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Adaptive Typologies

Updated: May 19

Adaptive Typologies focuses on climate resilience of the built environment on the architectural object scale. In Adaptive Typologies, students explore architectural objects, their characteristics, and their performative aspects as integrated components of the urban ecosystem. Students analyze, transform, and develop hybrid typologies merging physical, digital, and biological concepts and apply a digital mixed-methods approach, utilizing analytical, representational, and generative tools.

Instructors: Oswald Jenewein and Ian Gillis



[Re]Building Cultural Landscapes in the Alps.

Olivia Olivieri, Anna Braun, Pascal Vorauer

Our typologies coexist in a mountain region rich with natural spaces. The traditional ski hotel, popular among winter tourists, is essential to the ski tradition. These hotels depend heavily on natural conditions, thriving on snowfall and alpine landscapes. This model has not only provided a picturesque backdrop for winter sports enthusiasts but also sustained local economies reliant on seasonal tourism. The image of skiers on snowy slopes beside traditional hotels evokes a time when snow was plentiful and environmental impact was minimal. The presence of healthy trees alongside those infested by bark beetles symbolizes broader environmental challenges. Warmer temperatures allow bark beetles to thrive, attacking healthy trees and reflecting the wider ecological impacts of climate change, affecting both the environment and human activities. Moving forward, ski hotels are evolving to address climate change. Integrating solar panels, wind turbines, and energy-efficient snow cannons, they reduce carbon footprints and adapt to decreasing snowfall. These measures ensure the sustainability of ski resorts, maintaining their viability while addressing global warming. Reforestation efforts aim to combat bark beetle infestations, balancing environmental health with space for skiing activities.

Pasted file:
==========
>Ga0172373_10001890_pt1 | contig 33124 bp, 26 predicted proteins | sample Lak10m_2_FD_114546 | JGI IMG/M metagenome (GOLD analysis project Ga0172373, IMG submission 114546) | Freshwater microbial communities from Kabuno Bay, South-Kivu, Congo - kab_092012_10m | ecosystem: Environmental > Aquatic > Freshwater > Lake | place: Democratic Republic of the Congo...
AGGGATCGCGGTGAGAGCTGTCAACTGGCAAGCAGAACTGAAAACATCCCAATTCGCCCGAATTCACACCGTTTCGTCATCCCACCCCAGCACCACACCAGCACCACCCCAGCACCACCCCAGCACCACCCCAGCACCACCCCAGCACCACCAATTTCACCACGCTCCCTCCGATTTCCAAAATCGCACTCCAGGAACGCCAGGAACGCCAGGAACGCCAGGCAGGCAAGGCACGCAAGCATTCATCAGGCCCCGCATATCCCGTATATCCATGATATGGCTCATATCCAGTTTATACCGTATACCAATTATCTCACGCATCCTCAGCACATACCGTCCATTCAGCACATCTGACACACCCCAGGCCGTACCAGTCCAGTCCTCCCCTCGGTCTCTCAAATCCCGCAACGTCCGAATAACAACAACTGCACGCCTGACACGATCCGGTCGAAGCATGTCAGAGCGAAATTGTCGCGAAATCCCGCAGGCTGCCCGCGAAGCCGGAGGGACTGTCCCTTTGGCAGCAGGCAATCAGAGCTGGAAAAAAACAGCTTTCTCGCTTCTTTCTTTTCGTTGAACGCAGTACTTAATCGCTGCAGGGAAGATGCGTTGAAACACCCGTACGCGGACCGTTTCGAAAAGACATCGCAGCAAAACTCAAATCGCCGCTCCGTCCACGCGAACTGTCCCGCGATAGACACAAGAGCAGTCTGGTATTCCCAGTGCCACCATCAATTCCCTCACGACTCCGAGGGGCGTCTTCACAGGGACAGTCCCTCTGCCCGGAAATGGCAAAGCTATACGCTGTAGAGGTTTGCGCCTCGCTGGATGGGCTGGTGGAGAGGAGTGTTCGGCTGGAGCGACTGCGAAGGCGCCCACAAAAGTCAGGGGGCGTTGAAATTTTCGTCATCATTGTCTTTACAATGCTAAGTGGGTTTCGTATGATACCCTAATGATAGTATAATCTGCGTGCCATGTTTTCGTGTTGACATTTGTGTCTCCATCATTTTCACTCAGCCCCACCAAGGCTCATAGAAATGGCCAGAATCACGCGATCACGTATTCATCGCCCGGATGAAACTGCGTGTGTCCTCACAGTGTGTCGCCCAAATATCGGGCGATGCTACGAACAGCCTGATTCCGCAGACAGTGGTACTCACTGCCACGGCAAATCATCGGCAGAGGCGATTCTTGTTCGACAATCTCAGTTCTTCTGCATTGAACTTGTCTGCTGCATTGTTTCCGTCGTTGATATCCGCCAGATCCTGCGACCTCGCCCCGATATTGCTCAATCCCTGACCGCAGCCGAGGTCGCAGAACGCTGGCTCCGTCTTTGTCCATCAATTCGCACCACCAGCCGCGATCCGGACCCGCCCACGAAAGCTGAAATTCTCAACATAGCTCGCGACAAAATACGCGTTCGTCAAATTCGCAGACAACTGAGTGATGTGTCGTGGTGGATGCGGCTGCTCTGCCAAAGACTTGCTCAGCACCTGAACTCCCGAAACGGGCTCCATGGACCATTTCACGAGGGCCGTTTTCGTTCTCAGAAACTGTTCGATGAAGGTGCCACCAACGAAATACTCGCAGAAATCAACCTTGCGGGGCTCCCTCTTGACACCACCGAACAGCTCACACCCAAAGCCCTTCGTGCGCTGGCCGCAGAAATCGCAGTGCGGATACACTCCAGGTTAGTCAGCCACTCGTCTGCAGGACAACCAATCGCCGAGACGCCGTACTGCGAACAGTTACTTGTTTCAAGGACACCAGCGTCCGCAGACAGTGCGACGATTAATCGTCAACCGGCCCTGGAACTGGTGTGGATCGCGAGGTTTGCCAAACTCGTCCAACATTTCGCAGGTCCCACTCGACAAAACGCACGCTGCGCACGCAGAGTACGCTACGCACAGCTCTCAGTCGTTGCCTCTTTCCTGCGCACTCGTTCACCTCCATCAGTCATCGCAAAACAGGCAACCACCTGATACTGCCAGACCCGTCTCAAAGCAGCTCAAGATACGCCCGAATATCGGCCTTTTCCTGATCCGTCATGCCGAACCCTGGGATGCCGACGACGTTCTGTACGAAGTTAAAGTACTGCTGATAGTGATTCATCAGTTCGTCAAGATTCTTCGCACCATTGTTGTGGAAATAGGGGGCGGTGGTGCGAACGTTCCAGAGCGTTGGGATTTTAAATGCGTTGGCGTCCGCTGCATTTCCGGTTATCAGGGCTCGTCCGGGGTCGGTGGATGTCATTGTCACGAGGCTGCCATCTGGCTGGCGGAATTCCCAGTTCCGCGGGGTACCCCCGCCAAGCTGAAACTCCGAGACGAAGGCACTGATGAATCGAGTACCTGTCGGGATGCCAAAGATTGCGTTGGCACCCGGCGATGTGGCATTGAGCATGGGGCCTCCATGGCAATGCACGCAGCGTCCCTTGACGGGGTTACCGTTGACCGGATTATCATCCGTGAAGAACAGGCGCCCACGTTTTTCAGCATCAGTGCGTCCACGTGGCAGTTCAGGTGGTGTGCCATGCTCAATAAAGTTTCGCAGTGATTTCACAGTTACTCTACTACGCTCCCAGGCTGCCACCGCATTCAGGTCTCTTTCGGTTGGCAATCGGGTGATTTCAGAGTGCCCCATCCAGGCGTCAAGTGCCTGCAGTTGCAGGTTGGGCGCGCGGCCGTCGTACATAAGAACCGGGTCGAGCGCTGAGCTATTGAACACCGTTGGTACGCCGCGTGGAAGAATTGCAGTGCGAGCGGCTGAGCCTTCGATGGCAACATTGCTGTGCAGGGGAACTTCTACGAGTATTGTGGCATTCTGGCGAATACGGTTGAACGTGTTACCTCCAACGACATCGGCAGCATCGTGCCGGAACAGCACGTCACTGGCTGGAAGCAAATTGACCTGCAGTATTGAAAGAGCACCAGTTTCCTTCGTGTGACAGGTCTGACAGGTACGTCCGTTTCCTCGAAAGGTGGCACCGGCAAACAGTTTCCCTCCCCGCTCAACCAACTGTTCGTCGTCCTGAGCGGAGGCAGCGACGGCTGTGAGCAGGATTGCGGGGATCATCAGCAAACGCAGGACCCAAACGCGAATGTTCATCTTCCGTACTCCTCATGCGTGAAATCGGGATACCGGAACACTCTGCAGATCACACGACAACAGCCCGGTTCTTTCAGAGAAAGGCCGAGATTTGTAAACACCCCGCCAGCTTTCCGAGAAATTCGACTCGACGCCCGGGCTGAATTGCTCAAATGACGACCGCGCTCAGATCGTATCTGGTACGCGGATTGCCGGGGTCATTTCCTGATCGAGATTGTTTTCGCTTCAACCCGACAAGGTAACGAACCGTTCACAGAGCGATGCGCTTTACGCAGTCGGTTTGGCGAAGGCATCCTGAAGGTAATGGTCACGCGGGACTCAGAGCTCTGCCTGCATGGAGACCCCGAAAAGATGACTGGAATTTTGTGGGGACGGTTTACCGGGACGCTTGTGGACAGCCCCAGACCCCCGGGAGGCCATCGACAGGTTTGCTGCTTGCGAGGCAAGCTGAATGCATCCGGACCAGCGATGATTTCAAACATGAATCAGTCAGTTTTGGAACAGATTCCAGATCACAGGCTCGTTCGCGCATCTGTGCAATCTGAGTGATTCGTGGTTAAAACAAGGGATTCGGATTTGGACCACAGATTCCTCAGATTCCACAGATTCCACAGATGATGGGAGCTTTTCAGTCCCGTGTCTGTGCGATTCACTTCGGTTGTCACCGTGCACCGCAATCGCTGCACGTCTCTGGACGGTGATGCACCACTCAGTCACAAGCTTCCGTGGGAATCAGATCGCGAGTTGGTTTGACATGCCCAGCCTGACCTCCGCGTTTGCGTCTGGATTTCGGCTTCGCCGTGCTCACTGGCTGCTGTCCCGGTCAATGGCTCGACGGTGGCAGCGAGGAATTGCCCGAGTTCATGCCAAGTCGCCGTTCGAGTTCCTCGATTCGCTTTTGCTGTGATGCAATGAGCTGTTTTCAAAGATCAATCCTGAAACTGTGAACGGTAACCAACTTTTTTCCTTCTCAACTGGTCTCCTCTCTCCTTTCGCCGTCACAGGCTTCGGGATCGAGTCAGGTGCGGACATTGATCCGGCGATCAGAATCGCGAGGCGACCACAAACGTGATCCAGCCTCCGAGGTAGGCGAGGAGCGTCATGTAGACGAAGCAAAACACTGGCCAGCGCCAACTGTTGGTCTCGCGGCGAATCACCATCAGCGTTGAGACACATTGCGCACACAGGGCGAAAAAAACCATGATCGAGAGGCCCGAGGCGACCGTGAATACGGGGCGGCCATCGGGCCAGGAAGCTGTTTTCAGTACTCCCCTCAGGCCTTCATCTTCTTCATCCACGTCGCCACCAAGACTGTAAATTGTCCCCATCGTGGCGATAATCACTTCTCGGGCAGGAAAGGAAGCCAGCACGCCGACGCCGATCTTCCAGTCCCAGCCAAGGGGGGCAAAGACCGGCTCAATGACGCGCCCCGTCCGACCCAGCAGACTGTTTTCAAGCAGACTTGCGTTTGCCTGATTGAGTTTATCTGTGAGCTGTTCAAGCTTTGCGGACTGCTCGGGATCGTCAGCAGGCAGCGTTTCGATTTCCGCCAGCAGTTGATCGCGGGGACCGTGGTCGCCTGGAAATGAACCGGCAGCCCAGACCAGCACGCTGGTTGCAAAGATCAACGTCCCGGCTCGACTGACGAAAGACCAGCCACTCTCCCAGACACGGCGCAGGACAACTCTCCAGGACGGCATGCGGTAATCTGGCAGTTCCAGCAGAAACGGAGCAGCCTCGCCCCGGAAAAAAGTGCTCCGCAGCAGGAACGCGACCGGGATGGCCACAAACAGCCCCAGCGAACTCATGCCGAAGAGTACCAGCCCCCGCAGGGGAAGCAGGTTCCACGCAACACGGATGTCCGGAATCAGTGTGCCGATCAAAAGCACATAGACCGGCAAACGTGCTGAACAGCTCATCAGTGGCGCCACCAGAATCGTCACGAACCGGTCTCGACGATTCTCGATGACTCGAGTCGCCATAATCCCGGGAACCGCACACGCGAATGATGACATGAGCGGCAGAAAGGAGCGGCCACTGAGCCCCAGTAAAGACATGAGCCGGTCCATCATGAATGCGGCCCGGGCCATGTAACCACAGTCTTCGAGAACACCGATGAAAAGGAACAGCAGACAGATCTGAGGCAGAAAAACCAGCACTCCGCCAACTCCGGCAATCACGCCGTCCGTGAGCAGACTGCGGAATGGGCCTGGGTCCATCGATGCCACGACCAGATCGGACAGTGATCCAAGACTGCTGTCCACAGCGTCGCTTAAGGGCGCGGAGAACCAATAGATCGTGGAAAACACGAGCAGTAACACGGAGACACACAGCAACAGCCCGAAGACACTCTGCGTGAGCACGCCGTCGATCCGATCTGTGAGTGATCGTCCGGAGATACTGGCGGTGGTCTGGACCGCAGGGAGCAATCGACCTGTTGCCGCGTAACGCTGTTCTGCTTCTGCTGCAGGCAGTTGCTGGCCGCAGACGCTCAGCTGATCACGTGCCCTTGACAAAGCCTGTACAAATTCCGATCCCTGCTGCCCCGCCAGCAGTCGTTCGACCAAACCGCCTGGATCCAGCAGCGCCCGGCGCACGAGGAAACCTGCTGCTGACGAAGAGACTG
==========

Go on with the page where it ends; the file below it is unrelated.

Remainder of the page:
Sheltering Amidst Rising Temperatures and Tourism.

Mariam Munira, Rico Lauterer, Grace Woodall

In the heart of the Alps, foxes create intricate burrows for protection, while hikers explore the trails above. This balance between wildlife resilience and human exploration is delicate. Climate change, with rising temperatures and prolonged summers, forces foxes to dig deeper. Meanwhile, summer tourism thrives, drawing adventurers to thousands of trails, but also posing challenges of human encroachment.
Hiking trails symbolize humanity’s connection to nature, offering introspection and discovery. As the ecosystem's fragility becomes clear, the tourism industry faces a dual narrative of growth and sustainability. Innovative measures like weather sensors, professional guides, and protection huts enhance hiker safety and preserve the Alps' beauty for future generations. Protection huts, crucial in unpredictable weather, offer refuge but may disturb the natural environment and wildlife, like foxes. Harmonizing wildlife adaptation, tourism management, and shelter innovation is essential. Through mindful planning and responsible practices, the wonder of the Alps can endure, allowing future generations to explore and connect with nature.



Dancing Sparrows in the Rain.

Anne Gerritsen, Garrett Owens, Max Dunne